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Exploding dots and inverted classrooms

When one teaches, two learn

Situations that force us to explain something in a simple fashion make us realize that our understanding is not as deep as we imagined. Ensuring that such situations are naturally abundant is the biggest challenge in education. Being a part of a cohort where learning is mutual and peer driven removes any friction from the learning experience. When the learners, kids or adults, assume ownership of their learning, their motivations are untainted, implicit.

Setting up

Many of our members have a new hero in James Tanton. He is now a household name among our members. The reason is not hard to decipher. Exploding dots fantastically offers autonomous learning. Autonomous learning of Math that kids like to hate. What better way to reinforce that learning than to create a situation where they are forced to explain what they had learnt.

No carrot, no stick, just Math with seeds and shells

Some of our members had the time and resources to go deep into the exploding dots videos and islands. On our third day of Global Math Week, they took on the mantle of “puthiralis” to explain their understanding of arithmetic through exploding dots. Only guidance we gave them was to focus on the idea instead of the mechanics.

Addition in a 1 <- 10 machine

We started with addition on a 1 ← 10 machine. We moved onto other machines for the same set of numbers. We had our junior and senior members together for this discussion.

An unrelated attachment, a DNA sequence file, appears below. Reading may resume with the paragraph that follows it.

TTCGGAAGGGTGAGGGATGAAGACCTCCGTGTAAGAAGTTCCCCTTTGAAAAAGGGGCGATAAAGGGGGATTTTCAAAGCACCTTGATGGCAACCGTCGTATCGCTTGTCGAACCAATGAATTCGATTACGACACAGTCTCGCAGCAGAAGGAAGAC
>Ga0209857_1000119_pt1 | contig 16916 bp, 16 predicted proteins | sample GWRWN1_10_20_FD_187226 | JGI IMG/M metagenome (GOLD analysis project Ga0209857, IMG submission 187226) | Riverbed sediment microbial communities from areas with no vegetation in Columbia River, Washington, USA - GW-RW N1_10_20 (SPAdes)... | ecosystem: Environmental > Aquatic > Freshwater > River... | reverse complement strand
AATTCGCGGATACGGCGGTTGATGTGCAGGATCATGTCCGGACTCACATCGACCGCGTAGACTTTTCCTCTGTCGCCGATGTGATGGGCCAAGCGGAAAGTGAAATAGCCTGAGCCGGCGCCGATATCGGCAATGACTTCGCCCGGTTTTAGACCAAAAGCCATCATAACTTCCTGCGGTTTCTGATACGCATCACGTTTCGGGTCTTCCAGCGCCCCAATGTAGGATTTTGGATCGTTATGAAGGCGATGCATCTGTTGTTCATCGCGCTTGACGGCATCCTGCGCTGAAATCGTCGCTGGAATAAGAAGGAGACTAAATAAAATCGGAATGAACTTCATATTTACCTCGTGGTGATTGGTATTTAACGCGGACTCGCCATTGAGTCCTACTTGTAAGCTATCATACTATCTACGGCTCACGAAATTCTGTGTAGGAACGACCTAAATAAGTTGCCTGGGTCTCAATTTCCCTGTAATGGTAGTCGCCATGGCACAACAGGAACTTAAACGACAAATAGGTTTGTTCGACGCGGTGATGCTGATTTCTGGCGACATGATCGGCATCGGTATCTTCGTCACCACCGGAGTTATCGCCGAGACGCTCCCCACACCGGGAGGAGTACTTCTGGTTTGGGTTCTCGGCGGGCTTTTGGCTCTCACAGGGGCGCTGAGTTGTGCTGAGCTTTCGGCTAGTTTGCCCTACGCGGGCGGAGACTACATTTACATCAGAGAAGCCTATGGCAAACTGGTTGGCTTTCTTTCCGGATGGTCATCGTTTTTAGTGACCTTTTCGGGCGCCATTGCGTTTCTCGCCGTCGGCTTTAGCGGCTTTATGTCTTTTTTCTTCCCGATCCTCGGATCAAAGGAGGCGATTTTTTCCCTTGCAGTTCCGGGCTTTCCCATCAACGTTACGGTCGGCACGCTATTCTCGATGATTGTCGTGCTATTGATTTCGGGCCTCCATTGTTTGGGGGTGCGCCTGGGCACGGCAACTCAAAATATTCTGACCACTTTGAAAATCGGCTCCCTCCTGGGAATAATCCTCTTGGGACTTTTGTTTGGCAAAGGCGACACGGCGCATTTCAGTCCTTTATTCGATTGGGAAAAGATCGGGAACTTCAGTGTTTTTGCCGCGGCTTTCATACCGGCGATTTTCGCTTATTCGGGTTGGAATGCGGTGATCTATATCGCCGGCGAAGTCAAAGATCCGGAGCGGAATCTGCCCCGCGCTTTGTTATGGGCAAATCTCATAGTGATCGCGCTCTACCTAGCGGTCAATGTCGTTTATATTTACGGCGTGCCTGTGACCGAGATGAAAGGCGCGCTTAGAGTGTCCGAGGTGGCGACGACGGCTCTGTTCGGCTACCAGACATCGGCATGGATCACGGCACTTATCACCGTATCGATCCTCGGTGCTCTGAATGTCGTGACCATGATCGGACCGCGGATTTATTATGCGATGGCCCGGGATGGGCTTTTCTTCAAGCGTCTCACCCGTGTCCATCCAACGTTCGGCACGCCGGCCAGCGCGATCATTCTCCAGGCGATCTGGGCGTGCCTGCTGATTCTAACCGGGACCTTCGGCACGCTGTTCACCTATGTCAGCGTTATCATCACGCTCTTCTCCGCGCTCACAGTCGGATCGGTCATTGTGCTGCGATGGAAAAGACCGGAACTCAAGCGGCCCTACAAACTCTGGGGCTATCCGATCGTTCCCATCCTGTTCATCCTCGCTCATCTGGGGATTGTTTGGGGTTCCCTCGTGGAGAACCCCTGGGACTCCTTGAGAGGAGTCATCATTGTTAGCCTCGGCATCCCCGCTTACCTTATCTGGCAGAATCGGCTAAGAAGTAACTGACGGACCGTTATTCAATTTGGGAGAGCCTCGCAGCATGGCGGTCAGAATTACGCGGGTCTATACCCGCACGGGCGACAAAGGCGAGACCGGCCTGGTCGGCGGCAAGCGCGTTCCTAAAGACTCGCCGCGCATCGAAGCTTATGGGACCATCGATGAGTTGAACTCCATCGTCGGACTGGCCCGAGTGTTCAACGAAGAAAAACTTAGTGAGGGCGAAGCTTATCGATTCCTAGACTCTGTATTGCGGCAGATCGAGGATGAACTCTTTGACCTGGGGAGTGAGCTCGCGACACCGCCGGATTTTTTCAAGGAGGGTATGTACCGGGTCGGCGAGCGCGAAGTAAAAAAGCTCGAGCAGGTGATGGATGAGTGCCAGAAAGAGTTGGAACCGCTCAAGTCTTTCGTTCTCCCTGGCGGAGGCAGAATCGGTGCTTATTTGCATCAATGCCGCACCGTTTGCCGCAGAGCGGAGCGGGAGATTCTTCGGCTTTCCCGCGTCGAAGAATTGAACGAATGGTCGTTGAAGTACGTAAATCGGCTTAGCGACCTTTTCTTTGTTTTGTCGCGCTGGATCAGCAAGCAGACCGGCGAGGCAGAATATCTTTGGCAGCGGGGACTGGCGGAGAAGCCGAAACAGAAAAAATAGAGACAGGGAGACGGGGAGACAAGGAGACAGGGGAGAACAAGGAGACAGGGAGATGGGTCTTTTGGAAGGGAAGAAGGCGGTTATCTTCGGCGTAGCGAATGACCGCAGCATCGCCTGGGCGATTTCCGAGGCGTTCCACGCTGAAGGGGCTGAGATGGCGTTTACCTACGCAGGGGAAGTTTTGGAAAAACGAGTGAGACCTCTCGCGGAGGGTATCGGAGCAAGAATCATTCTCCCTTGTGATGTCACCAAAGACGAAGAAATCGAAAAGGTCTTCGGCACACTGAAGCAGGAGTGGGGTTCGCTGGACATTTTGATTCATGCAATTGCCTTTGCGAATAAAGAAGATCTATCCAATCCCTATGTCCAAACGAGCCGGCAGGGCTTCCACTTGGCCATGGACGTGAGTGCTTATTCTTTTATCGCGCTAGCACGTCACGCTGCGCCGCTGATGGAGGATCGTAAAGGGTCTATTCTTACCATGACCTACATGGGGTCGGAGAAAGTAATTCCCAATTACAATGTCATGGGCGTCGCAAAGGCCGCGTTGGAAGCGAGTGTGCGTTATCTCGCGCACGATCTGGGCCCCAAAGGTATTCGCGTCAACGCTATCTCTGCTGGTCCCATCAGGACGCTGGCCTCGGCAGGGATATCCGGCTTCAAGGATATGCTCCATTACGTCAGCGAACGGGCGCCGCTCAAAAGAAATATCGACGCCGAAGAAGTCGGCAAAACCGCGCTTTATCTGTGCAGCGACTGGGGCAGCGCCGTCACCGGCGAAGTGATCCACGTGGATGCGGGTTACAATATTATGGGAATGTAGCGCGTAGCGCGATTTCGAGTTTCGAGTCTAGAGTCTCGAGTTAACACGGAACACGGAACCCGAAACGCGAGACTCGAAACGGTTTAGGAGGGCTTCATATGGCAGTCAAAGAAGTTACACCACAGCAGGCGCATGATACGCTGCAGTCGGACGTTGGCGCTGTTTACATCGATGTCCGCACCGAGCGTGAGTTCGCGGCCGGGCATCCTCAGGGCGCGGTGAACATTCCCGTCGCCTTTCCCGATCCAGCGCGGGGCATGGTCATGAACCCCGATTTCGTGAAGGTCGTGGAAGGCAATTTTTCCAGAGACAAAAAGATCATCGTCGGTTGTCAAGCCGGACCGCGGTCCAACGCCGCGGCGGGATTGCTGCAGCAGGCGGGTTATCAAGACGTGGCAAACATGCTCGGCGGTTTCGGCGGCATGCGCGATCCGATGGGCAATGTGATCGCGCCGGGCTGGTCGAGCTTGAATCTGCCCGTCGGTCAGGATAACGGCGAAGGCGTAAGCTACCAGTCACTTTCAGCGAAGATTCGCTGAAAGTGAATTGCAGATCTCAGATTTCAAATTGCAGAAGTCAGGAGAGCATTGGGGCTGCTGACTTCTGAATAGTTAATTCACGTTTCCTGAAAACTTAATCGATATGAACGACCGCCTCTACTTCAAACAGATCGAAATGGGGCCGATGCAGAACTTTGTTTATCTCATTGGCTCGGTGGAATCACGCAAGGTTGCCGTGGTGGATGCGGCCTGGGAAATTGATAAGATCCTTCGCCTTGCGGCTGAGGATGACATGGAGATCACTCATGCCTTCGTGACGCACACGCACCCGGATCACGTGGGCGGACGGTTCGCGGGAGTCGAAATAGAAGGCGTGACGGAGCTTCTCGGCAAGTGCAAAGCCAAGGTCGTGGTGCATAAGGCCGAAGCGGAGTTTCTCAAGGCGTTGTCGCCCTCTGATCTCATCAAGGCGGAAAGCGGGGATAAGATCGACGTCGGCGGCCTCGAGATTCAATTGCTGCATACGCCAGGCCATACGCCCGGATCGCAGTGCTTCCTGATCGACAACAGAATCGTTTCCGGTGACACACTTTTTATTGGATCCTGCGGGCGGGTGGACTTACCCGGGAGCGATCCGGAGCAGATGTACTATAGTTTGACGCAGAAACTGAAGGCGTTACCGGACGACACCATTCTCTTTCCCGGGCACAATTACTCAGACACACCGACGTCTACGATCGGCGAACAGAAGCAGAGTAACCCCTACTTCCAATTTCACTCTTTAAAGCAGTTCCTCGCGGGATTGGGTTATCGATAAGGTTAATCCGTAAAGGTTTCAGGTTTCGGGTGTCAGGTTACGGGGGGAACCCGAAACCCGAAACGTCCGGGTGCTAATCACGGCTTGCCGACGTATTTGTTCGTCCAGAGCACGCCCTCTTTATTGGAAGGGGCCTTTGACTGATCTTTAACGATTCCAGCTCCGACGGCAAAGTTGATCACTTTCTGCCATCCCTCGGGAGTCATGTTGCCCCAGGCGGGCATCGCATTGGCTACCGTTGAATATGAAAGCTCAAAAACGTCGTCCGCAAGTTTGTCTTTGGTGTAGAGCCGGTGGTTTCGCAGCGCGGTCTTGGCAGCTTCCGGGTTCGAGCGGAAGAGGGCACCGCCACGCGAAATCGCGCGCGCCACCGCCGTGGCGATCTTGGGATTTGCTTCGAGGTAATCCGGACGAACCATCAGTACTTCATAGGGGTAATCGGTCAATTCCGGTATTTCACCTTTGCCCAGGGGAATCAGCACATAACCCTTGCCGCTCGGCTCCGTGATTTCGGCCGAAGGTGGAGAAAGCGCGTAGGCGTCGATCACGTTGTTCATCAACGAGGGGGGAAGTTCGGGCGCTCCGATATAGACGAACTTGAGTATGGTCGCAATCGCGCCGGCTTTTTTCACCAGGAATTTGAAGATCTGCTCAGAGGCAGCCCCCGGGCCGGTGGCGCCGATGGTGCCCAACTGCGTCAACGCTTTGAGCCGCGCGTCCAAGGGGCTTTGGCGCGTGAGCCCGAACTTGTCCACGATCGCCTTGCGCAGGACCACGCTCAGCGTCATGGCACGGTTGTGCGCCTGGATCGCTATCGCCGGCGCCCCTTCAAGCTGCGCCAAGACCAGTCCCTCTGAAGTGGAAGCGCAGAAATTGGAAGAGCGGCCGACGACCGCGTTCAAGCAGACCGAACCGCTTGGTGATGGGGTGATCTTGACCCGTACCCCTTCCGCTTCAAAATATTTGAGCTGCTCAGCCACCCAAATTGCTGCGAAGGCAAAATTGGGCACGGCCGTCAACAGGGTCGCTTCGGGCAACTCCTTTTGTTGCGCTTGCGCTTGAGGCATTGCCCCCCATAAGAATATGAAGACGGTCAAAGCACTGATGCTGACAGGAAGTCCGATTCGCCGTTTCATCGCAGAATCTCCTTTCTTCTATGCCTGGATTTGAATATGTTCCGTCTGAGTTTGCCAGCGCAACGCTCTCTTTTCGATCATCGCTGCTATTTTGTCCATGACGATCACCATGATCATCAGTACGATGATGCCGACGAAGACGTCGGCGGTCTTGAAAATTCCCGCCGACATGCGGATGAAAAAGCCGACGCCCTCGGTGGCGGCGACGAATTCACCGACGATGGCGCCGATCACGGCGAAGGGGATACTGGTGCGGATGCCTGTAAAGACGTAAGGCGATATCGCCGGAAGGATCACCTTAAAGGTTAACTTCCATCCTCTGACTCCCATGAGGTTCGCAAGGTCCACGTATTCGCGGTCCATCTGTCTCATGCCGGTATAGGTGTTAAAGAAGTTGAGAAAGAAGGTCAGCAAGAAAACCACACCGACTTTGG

Juniors exploring the dots

Once addition was complete, our junior members headed downstairs to explore it further. While the senior members did more addition with other machines, the question was how do we verify if the answer was correct.

Un-explosions are kinda weird

We proceeded with a brief interlude into converting one machine to another. This was a good way to bring in the concept of un-explosions while we verify the answers. We were fascinated to learn that un-explosions were not quite intuitive for most of the kids. The duality of the 10 dots moving to the left to make one and one dot moving to the right making 10, had to be walked through multiple times.

Verification as a proof

We moved on to subtraction. The most interesting discussion here was about why it is not okay for one box to have anti-dots and one box to have dots in the result. While we didn’t quite get to “its inconvenient”, we reached “it doesn’t make sense”.

How to explain what you understand?

Our members took turns to explain their understanding to their peers.

Explaining things may result in discovering a new question

As we went through larger and larger numbers, the tedium and error prone nature of the physical environment began to manifest and our members resorted to pencil and paper.

Explaining things may lead to deeper understanding

When there is sufficient engagement, discussions are abundant.

Collaborative math is intense fun

While our senior members took on harder challenges our junior members went on an explorative journey of their own.

The Junior Scene

Some of the younger members joining us after vacation got introduced to the machines and instantly took to them and began their exploration. Some had gotten well into the islands on the exploring dots website and went deeper with arithmetic.

Getting comfortable

Some identified the pattern and began writing it instead of using the shells. Some couldn’t get enough and asked their parents to come back later as they continued with their explorations.

One more session

“To learn a language is to have one more window from which to look at the world”

We need bigger seeds

Math is a language and the window it opens not only gives us a glimpse of a wonderful world but also brightens it because we are able to see it better.

Beautiful language

As we are looking forward to one last session at Puthir celebrating the Global Math Week, we can’t shake off the feeling of how fantastic it would be if every math session looks like this. We are hoping that events like this raise awareness among educators and parents that learning can and should be joyous